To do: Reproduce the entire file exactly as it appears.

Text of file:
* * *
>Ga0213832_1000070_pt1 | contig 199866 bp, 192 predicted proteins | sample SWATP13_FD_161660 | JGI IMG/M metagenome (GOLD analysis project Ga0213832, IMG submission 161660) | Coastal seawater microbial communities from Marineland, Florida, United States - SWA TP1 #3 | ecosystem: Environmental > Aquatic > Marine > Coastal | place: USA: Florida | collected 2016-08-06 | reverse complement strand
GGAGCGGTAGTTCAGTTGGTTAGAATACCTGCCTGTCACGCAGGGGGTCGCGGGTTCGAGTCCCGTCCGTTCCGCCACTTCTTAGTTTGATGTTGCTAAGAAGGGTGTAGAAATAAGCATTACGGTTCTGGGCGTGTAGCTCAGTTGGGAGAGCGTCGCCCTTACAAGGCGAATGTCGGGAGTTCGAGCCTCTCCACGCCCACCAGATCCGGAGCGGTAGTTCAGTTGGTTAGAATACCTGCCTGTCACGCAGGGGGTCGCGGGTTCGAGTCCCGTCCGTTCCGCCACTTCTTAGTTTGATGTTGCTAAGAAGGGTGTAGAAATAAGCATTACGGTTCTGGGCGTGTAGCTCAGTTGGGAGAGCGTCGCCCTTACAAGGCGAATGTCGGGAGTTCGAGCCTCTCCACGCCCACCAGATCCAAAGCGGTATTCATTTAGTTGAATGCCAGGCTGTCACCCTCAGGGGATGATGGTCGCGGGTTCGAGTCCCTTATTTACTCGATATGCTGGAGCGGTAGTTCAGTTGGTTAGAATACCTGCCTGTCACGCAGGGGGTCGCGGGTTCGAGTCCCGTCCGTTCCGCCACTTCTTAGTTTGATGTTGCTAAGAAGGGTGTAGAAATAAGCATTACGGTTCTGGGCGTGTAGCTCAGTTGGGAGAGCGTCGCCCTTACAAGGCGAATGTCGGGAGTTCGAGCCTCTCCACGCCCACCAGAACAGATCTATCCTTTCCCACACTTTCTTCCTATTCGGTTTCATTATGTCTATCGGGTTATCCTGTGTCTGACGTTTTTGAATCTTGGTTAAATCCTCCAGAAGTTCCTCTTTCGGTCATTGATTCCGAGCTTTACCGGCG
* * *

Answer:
>Ga0213832_1000070_pt1 | contig 199866 bp, 192 predicted proteins | sample SWATP13_FD_161660 | JGI IMG/M metagenome (GOLD analysis project Ga0213832, IMG submission 161660) | Coastal seawater microbial communities from Marineland, Florida, United States - SWA TP1 #3 | ecosystem: Environmental > Aquatic > Marine > Coastal | place: USA: Florida | collected 2016-08-06 | reverse complement strand
GGAGCGGTAGTTCAGTTGGTTAGAATACCTGCCTGTCACGCAGGGGGTCGCGGGTTCGAGTCCCGTCCGTTCCGCCACTTCTTAGTTTGATGTTGCTAAGAAGGGTGTAGAAATAAGCATTACGGTTCTGGGCGTGTAGCTCAGTTGGGAGAGCGTCGCCCTTACAAGGCGAATGTCGGGAGTTCGAGCCTCTCCACGCCCACCAGATCCGGAGCGGTAGTTCAGTTGGTTAGAATACCTGCCTGTCACGCAGGGGGTCGCGGGTTCGAGTCCCGTCCGTTCCGCCACTTCTTAGTTTGATGTTGCTAAGAAGGGTGTAGAAATAAGCATTACGGTTCTGGGCGTGTAGCTCAGTTGGGAGAGCGTCGCCCTTACAAGGCGAATGTCGGGAGTTCGAGCCTCTCCACGCCCACCAGATCCAAAGCGGTATTCATTTAGTTGAATGCCAGGCTGTCACCCTCAGGGGATGATGGTCGCGGGTTCGAGTCCCTTATTTACTCGATATGCTGGAGCGGTAGTTCAGTTGGTTAGAATACCTGCCTGTCACGCAGGGGGTCGCGGGTTCGAGTCCCGTCCGTTCCGCCACTTCTTAGTTTGATGTTGCTAAGAAGGGTGTAGAAATAAGCATTACGGTTCTGGGCGTGTAGCTCAGTTGGGAGAGCGTCGCCCTTACAAGGCGAATGTCGGGAGTTCGAGCCTCTCCACGCCCACCAGAACAGATCTATCCTTTCCCACACTTTCTTCCTATTCGGTTTCATTATGTCTATCGGGTTATCCTGTGTCTGACGTTTTTGAATCTTGGTTAAATCCTCCAGAAGTTCCTCTTTCGGTCATTGATTCCGAGCTTTACCGGCG